During the post-pandemic transition, many organizations are choosing to adopt a hybrid approach to working. Some will work from the office, some will work from home, and others will flex between the two. This poses a new challenge for internal audit: how to audit when people are spread out in different locations. The answer may be hybrid auditing; this article provides five tips that will help audit teams transition successfully to the hybrid approach.
1. Use an Audit Approach Decision Tree
When deciding how to complete an audit, a new component will be determining if we can even travel. Audit staff may not be able to travel due to restrictions from local authorities, budgetary constraints, corporate policy, unwillingness or availability of the audit team or auditee. Obtaining this level of information could add hours to the planning process, so it’s important to determine how much of the audit scope should be performed remotely before considering on-site work. How much value will be added with the on-site portions of the engagement? Onsite work could be limited to high-risk areas, very manual processes, highly personal work, or cases of suspected fraud.
In other cases, it may be more appropriate to execute audits entirely remotely or in person. In that case, choosing your audit approach could also be determined by a combination of travel capability and the area’s risk level in question. A decision tree below outlines one example of how to determine whether to choose an in-person, hybrid, or remote-based audit.
2. Outsource to Local Resources
One possible outcome of the decision tree above is to recruit local resources. Outsourcing audit work has always been an option, but this approach has changed in recent years. The options group into two categories: internal and external outsourcing.
If there are no local audit staff, there may be other internal resources from parts of the organization that can supplement the team. This could be an internal subject matter expert in the area. Observing through a local employee (e.g., through web meeting) for those audits requiring direct observation could also be a legitimate option.
The more traditional outsourcing model includes outsourcing or co-sourcing with an external firm. Depending on the scope of work, this may be cost-prohibitive. Many teams are now considering freelance auditors. Freelancing was increasing before the pandemic and ramped up even more as a result of layoffs and furloughs.
3. Modernize the Audit Report Delivery
The audit reporting process usually included a very formal meeting with the auditees and senior management, especially pre-COVID. In a hybrid model, moving away from the traditional closing meeting to a more modern process such as distributing a short pre-recorded video and discussing the issues on a shorter web conference could save audit teams time and energy.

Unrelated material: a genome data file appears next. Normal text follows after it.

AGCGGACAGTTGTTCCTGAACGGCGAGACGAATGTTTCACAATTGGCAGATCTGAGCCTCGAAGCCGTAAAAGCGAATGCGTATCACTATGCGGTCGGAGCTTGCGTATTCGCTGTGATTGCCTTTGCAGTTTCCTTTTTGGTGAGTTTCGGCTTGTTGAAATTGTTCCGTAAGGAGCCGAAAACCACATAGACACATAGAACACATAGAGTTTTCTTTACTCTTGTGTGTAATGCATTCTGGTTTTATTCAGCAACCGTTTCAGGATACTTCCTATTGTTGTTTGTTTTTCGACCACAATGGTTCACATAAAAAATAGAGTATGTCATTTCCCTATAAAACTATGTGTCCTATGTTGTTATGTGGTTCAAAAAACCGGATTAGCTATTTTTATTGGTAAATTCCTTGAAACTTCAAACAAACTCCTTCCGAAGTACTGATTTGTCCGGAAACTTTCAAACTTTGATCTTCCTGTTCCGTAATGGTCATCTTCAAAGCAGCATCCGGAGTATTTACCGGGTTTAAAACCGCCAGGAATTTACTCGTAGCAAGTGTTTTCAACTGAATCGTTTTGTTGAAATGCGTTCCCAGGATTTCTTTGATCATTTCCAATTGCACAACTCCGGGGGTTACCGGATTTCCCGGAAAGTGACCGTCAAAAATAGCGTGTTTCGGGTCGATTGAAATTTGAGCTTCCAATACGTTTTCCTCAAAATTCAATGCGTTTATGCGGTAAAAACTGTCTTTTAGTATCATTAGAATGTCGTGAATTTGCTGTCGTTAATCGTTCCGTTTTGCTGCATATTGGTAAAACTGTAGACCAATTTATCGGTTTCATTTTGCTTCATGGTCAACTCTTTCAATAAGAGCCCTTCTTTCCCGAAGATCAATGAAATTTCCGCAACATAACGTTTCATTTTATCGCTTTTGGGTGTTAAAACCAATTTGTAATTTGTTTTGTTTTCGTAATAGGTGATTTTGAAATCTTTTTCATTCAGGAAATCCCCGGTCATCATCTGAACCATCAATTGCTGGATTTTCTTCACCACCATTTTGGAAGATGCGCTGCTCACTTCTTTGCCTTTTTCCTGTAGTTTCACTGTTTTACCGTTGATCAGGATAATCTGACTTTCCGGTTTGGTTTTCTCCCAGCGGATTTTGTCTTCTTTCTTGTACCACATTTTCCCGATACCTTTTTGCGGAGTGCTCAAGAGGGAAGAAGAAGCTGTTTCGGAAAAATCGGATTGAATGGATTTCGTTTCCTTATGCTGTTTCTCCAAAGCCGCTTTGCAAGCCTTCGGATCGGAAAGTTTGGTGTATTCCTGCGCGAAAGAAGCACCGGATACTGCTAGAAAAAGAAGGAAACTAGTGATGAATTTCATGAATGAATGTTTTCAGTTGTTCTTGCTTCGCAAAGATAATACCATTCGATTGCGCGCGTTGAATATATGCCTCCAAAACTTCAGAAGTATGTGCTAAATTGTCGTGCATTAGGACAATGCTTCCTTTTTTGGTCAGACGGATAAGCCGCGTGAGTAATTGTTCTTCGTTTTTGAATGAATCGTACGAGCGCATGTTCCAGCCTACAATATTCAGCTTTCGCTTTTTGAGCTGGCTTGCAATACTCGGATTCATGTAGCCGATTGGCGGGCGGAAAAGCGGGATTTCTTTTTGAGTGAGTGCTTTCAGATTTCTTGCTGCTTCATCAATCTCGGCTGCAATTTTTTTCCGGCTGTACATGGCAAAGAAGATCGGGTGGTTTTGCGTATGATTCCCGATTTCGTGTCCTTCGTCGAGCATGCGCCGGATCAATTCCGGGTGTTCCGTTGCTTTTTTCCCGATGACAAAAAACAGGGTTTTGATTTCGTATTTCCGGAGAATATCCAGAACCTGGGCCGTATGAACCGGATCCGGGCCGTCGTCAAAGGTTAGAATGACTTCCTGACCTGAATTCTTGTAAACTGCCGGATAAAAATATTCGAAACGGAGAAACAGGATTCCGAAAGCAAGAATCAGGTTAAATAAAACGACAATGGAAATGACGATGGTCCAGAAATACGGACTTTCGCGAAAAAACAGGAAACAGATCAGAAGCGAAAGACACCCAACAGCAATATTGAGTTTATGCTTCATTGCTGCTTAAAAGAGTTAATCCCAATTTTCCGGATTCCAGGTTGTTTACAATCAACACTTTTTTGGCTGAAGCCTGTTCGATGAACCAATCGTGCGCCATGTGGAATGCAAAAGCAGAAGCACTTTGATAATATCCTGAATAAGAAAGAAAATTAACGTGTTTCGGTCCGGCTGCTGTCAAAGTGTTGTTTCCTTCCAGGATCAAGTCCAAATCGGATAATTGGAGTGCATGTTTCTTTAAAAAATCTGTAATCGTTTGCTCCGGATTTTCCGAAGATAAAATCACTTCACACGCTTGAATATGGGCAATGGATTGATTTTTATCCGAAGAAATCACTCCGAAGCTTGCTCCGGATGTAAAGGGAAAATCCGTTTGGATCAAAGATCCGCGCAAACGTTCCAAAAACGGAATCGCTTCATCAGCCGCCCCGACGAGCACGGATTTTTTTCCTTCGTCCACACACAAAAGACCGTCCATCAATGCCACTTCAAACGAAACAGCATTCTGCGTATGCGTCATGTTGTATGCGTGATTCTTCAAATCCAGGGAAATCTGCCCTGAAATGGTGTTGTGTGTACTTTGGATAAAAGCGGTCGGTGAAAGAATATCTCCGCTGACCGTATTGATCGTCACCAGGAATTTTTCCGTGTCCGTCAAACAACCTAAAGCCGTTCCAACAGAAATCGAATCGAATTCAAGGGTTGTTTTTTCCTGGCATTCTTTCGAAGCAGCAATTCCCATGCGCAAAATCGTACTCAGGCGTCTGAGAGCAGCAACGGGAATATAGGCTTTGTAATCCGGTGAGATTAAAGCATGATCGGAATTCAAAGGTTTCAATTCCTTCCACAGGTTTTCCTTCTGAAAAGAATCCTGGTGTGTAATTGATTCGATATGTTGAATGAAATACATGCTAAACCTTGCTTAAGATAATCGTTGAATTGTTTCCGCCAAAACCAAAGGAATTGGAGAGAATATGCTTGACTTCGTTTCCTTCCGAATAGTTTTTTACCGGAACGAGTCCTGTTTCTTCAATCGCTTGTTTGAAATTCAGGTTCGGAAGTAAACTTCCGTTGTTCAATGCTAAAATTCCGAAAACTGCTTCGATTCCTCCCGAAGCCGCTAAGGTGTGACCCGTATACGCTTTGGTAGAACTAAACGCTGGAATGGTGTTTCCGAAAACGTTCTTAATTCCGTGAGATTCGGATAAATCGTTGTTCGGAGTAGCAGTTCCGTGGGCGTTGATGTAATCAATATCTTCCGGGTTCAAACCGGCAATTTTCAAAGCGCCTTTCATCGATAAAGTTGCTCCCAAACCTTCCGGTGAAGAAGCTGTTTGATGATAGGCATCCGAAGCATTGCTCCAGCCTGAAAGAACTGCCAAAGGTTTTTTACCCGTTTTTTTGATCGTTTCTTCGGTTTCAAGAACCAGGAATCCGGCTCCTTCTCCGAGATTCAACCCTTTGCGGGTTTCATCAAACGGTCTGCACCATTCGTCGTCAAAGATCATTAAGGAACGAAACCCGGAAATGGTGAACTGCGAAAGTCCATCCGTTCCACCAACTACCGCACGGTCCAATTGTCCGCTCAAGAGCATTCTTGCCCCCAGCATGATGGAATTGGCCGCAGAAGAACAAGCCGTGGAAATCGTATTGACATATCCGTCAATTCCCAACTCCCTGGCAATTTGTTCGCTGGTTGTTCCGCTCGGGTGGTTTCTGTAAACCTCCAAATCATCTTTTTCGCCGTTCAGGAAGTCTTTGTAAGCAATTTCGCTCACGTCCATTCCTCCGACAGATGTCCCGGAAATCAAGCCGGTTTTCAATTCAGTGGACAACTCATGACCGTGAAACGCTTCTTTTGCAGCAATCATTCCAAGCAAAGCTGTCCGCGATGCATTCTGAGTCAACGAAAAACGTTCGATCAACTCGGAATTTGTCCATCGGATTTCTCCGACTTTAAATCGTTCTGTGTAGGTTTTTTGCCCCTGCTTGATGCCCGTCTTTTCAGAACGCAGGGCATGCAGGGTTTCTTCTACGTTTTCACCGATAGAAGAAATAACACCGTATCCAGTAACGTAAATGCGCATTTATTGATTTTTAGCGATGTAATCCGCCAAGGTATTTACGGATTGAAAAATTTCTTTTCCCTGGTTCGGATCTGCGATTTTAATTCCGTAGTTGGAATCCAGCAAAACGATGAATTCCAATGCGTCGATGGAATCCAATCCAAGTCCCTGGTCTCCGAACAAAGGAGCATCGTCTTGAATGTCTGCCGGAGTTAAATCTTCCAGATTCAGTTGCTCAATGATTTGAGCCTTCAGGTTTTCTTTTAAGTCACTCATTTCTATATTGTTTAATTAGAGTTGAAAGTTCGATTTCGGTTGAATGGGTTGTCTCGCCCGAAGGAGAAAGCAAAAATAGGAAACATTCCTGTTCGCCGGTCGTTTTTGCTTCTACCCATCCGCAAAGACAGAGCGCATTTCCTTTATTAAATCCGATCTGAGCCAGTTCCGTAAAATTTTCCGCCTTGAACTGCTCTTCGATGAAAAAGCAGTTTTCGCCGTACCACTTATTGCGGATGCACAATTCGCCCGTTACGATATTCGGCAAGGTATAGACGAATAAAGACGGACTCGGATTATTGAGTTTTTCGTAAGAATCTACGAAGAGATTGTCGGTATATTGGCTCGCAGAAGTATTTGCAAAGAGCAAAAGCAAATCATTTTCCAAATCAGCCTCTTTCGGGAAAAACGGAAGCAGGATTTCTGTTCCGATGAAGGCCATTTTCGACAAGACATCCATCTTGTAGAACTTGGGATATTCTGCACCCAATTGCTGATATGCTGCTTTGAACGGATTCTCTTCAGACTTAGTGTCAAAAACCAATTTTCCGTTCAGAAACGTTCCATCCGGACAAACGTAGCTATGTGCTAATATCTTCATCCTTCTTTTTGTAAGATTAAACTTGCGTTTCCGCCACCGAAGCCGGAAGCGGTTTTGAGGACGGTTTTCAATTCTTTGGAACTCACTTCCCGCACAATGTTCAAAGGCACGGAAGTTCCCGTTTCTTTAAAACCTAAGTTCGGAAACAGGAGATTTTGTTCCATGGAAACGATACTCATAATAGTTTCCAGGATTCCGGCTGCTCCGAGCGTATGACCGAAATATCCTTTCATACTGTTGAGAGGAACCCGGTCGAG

4. Change Hiring Practices
Traditionally, many industry internal audit shops have preferred hiring local employees. Recruiting efforts can now be expanded to look for the right people no matter where they live. Some individuals thrive in a remote work environment that limits interaction with an office full of people. Others are energized by the social interaction that comes from coworkers. As a hiring manager, make sure to be up front with any candidate about your organization’s level of openness to fully remote or hybrid work.
5. Update the Audit Performance Assessment
If communication and logistics methods for an audit change, so should the post-audit performance evaluation. When designing the assessment, typical questions might include:
- Was the approach chosen effective for the actual engagement?
- Were there any issues delivering or receiving documentation for the audit?
- Was the team available for meetings during the auditee’s typical working schedule?
- Did the team make use of communication tools to accommodate the auditee and meet the audit’s objectives?
- Were communication expectations established before the start of the audit?
- Was communication between the audit team and management conducted in a format that allowed an adequate exchange of information?
- Did the team engage in regular status updates to ensure the audit would be completed on time?
- Were issue discussions held with appropriate levels of management and appropriately documented?
Remote vs. onsite auditing structure will inevitably come up when discussing these questions and help senior management fine tune their audit approach going forward.
While there are likely additional considerations, these 5 key factors will serve as a solid foundation for audit teams to achieve a successful transition into the world of remote or hybrid auditing. Trial and error with candid evaluations of these approaches will ultimately lead to a new and improved audit environment where teams are maximizing their resources, gaining efficiencies, and adding the most value to the business.
Mike Rissmiller is an Enterprise Account Executive at AuditBoard working with our financial services clients. A former Federal Reserve analyst and examiner, Mike started off his career focusing on bank capital and liquidity reporting before transitioning to industry audit as an Audit Manager for State Street Corporation. Connect with Mike on LinkedIn.